Climate contrarians who oppose taking action to slow global warming have focused their arguments on the past 18 years, during which time the warming of surface temperatures temporarily slowed down (it's now speeding back up). The latest version of the NOAA method to adjust the temperatures made the slowdown a little smaller, and that didn't sit well with those contrarians.
Lamar Smith soon began making conspiratorial accusations and demanding NOAA scientists' emails. Last week, he convened a hearing in the House Science Committee and claimed, with no supporting evidence or basis in reality,
An example of how this administration promotes its suspect climate agenda can be seen at the National Oceanographic [sic] and Atmospheric Administration. Its employees altered historical climate data to get politically correct results in an attempt to disprove the eighteen year lack of global temperature increases.
NOAA conveniently issued its news release that promotes this report just as the administration announced its extensive climate change regulations.
Study shows the adjustments work well
The new study published in Geophysical Research Letters by Zeke Hausfather of Berkeley Earth, Kevin Cowtan at the University of York, and Matthew Menne and Claude Williams Jr. at NOAA, set out to test how well the adjustments are working. Contrarians' biggest complaints focus on urban heat sources near land temperature stations, and scientists' adjustments to remove that urban heat contamination.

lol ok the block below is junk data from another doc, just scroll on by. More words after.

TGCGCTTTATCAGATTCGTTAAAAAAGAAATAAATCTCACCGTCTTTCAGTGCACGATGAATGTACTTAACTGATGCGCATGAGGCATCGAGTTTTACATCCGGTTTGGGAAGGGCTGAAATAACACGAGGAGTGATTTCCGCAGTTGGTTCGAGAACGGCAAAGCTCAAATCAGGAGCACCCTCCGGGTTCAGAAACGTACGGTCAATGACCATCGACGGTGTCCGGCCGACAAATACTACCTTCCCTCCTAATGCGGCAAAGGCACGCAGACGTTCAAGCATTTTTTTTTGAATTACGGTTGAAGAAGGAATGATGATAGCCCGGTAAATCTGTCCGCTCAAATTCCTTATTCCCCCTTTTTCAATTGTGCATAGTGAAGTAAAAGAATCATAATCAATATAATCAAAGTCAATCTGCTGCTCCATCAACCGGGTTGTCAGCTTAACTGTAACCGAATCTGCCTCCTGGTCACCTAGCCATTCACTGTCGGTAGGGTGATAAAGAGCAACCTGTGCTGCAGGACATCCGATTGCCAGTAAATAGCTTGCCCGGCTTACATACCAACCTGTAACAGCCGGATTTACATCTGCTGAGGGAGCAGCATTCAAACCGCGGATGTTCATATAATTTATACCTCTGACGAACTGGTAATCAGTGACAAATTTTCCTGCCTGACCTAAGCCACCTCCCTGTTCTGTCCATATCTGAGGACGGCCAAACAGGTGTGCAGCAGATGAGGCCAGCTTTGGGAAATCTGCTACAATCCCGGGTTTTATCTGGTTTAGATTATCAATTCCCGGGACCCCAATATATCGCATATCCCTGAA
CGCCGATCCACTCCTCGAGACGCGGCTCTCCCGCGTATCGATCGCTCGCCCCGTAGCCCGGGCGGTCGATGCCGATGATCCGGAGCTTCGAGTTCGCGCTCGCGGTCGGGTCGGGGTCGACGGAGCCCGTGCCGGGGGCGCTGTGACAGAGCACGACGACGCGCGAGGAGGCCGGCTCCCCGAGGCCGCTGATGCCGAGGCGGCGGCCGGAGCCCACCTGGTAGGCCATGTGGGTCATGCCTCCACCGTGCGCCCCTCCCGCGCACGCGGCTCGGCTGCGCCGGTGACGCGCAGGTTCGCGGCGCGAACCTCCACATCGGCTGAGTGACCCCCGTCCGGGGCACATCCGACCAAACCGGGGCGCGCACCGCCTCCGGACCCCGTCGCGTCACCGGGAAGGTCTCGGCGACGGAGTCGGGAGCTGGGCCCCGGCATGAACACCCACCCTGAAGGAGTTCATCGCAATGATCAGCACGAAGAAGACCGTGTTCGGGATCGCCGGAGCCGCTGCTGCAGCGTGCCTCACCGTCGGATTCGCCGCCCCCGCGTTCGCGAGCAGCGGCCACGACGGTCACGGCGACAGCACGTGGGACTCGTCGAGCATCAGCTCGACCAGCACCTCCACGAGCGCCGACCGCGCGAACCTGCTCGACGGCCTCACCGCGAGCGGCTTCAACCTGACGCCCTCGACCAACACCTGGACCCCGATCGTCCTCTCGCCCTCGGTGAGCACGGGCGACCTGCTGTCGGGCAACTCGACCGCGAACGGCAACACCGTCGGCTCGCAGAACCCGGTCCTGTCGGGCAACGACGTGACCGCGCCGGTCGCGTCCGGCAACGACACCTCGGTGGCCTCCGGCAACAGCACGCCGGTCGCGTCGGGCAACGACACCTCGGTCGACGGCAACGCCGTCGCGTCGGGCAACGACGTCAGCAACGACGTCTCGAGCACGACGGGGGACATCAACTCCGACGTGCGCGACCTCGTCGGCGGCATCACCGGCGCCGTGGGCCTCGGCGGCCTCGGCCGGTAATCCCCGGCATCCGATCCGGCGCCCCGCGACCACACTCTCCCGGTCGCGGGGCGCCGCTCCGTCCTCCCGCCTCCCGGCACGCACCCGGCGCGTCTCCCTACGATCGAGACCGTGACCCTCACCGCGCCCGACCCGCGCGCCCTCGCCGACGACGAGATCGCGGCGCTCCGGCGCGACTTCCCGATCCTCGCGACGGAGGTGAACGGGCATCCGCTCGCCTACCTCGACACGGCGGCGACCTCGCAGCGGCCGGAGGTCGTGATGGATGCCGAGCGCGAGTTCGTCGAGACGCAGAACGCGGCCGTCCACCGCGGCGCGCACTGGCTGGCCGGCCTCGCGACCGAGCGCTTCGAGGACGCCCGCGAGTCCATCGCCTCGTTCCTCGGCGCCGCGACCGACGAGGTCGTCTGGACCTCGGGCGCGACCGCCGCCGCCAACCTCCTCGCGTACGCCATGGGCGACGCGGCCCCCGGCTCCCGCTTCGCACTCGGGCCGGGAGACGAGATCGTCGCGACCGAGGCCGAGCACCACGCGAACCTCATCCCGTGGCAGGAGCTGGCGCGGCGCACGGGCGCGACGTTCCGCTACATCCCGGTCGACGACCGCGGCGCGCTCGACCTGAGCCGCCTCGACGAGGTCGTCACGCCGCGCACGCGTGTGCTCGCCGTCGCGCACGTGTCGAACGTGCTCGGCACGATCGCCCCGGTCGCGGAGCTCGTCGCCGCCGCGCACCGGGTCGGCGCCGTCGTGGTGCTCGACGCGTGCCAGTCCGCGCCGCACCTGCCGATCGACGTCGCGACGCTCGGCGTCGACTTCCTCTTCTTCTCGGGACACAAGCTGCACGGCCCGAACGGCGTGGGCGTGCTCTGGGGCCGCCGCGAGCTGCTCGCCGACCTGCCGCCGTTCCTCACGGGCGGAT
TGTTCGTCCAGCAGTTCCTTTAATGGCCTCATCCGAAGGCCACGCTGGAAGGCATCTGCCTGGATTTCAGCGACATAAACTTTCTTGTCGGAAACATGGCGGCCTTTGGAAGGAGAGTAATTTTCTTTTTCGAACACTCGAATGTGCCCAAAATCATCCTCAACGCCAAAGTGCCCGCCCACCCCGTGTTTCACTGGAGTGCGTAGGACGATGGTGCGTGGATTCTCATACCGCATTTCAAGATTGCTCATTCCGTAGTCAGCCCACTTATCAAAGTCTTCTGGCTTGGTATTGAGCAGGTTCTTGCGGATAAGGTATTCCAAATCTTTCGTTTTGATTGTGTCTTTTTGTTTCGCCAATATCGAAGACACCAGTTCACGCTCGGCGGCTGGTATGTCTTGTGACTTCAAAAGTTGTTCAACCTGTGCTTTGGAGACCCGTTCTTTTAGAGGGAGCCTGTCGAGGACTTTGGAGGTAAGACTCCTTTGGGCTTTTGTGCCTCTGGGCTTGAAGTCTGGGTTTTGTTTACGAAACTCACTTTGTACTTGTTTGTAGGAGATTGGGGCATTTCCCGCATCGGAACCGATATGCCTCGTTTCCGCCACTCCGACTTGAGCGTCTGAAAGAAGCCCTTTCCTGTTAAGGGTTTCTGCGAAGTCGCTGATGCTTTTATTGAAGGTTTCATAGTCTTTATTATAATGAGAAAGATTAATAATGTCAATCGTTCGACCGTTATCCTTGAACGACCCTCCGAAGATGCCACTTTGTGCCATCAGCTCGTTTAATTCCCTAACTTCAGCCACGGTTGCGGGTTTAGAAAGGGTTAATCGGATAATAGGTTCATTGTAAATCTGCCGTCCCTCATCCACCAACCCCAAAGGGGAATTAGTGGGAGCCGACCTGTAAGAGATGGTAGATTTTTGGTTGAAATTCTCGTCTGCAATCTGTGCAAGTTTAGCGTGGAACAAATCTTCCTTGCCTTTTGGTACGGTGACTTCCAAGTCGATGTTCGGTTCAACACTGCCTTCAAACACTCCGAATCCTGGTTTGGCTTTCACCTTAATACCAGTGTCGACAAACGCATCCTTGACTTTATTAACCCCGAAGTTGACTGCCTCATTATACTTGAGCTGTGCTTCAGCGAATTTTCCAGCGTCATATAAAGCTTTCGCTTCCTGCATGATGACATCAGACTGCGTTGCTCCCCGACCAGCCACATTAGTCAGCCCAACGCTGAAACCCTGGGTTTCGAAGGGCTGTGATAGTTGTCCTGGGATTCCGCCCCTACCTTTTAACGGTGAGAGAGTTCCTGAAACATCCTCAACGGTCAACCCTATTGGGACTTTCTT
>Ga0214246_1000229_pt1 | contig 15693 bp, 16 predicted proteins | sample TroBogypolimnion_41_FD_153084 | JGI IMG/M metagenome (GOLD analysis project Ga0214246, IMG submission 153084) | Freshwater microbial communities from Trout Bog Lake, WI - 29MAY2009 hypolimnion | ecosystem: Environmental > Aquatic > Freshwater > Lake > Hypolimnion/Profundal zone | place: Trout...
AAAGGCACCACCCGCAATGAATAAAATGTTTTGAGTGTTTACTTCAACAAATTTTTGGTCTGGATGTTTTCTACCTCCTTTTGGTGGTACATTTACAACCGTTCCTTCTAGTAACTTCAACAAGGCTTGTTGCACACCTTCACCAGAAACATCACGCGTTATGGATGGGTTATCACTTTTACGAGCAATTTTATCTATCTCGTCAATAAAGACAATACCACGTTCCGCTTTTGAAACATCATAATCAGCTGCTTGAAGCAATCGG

To check how well those particular adjustments work, NOAA set up a network of pristinely located temperature stations across the USA that they could use as a reference. The authors of the study explain:
To help resolve uncertainties caused by reliance on the historical network, NOAA began setting up a U.S. Climate Reference Network starting in 2001. The Climate Reference Network includes 114 stations spaced throughout the U.S. that are well sited and away from cities. They have three temperature sensors that measure every two seconds and automatically send in data via satellite uplink. The reference network is intended to give us a good sense of changes in temperatures going forward, largely free from the issues that plagued the historical network.
With more than a decade's worth of this pristine reference data available, the study authors were able to compare it to the raw and adjusted data. The US land temperature adjustments have the biggest impact on the trend from the 1950s to 1990s, because that's when there were changes in the time of day at which the measurements were recorded, and in the technology used to take the temperatures.
The authors found the adjustments don't have any significant effect on the average temperature or warming trend since 2004. Lead author Zeke Hausfather explained,
Over the last decade there are plenty of issues with the raw data, but they tend to roughly cancel out in their trend effects.
The study showed that the averaged raw and adjusted US land temperature data are both very close to the pristine reference data during that period of 20042015.